The self-trained photographer moved to Liverpool in the late 1970s, gaining the moniker of the “photie man” as he obsessively recorded working- class life
Born in Ireland in 1951, Tom Wood moved to Liverpool in the late 1970s, gaining the moniker of the “photie man” as he obsessively recorded working- class life in raw and colourful close up. He’s best known for his photobooks, from his outstanding 1989 debut,Looking for Love, to his most recent, Mère, fille, sœur, published alongside his exhibition at Rencontres d’Arles this summer, and showing at Jimei x Arles in November. Meanwhile, in Paris, Family Likeness can be seen at Galerie Sit Down (05 November – 14 December), drawing from the same material featured in last year’s book, Women’s Market.
My earliest memory? Being told off as a toddler for walking under the legs of my father’s cattle. This was in the West of Ireland. At this time there was no electricity. It was candles and Tilley lamps and going to the well for water.
I can’t remember any advice from my parents. My mother was Catholic and my father was Protestant. He had to move to England due to religious intolerance. Mostly they were working all the time leaving us kids to look after ourselves.
I wasn’t a rebel at school. In fact, I was the captain of the football team. But I was suspended for not getting my long hair cut!
I didn’t get to do art until the final year of sixth form. I’d always made elaborate drawings and gave them to my girlfriend who collected them in a scrapbook. My friend Brian Perks said, “You can get into art school with these Tom – lots of girls and parties, get you away from home”.
I was inspired by a small painting by Matisse. I was totally knocked out by the colour. Later that day I bought a set of oil paints in a charity shop.
My first camera was a Rolleicord 6×6 twin lens. I went out and photographed people, and on the second roll of film was ‘ntleman [one of my best-known images], of two young women standing outside a men’s toilet. Even on the first roll, there is an image that has ended up in my Women book, 40 years later.
I had always collected found photographs. Mainly postcards from the turn of the century and old family snapshots. I knew nothing about photobooks.
I didn’t discover photo books until the early 1970s. Paddy Summerfield sent me to see Peter Turner at the Creative Camera office in London. It was a tiny space with shelves of books, none of which I’d ever seen before. I visited several times, up to three or four hours at a time, until I’d gone through everything. And afterwards I decided I had to at least buy one book. I thought, “If I don’t buy the books, who’s going to?”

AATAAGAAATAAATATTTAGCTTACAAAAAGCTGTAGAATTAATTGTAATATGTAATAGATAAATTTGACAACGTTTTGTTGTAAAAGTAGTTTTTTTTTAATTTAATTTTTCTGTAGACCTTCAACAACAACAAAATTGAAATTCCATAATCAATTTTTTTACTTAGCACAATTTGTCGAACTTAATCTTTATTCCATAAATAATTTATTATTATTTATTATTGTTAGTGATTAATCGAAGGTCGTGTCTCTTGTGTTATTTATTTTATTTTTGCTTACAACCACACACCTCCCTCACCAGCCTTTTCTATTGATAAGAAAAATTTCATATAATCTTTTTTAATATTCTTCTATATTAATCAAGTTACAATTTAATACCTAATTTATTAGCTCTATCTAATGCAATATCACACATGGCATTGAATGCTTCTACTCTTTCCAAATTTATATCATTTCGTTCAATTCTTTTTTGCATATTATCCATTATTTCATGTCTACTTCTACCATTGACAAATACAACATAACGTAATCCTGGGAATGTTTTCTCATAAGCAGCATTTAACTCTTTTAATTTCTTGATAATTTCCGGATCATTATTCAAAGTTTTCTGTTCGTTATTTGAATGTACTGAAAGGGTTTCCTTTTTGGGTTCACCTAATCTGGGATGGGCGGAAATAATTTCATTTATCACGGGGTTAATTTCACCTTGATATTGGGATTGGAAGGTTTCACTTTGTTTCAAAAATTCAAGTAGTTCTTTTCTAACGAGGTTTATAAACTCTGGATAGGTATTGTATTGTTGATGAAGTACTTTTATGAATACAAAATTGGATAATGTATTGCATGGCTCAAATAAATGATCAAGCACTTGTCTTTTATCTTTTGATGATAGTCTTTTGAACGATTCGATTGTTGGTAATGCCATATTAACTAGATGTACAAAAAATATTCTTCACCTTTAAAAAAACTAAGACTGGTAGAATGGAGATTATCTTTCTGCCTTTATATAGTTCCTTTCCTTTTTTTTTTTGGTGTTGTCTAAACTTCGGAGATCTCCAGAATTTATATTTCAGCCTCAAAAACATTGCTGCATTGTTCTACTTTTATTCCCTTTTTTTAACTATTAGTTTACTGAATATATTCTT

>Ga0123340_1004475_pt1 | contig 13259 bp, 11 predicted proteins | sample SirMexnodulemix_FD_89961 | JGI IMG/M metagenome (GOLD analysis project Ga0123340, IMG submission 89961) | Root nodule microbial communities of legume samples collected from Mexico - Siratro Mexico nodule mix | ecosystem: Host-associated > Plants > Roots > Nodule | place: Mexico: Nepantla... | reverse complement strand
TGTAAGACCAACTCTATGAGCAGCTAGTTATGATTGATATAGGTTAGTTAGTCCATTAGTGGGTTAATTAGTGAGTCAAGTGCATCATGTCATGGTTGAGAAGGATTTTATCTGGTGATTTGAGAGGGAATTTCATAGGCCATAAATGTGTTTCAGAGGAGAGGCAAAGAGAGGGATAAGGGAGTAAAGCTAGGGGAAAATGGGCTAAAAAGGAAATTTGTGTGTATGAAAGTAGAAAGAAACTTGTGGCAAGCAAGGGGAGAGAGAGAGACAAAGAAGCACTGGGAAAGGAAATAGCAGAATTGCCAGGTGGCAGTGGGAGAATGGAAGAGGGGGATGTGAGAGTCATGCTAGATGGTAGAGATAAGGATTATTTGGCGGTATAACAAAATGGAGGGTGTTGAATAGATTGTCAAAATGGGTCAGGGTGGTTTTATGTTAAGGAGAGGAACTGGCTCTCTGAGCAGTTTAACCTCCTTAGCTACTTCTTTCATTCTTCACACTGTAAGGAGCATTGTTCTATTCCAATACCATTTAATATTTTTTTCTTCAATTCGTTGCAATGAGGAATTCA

I don’t have a method when I photograph. I don’t think about it. The whole point is not to think – but more to feel, to be open. As Luigi Ghirri once said, “The photographer is the receiver of sensations. Sensations are intangible, and I try to organise them through the act of photography.”
Quite early on, I made a kind of conscious decision. All I wanted to do was to photograph, and not have any kind of ‘career’. If I had been successful, had made some money, people would be able to tell. And maybe they wouldn’t be so open.
It was acknowledgment and support from fellow photographers that kept me going. Peter Turner was very encouraging early on. Martin Parr and Chris Killip were supportive to me in the 1980s. And praise from Lee Friedlander and John Berger kept me going in the 90s.
I get my enthusiasm and energy from the streets, the pubs and shipyards of Liverpool. I’m just tapping into that energy.
Just outside the city centre is a road called Kensington. I would get on the bus at the start of the road and photograph continually from the window as everything was changing. Then I would jump off the bus, and jump onto another one going in the opposite direction. It’s an area so abundant – what Kurt Schwitters described as “material pregnant with its own content, history and memories”.
I don’t drive. I’m exploring what’s around me. I was lucky to end up living across the water from Liverpool. Its a special place.
Music is a source I always go back to. Especially when I have been photographing all day. It kind of feeds me, and perhaps more than any other art form, it transports you out of yourself and connects you emotionally.
Teaching full-time and photographing seriously are not compatible. It’s not for me. So I have always worked part-time, teaching by example whenever possible.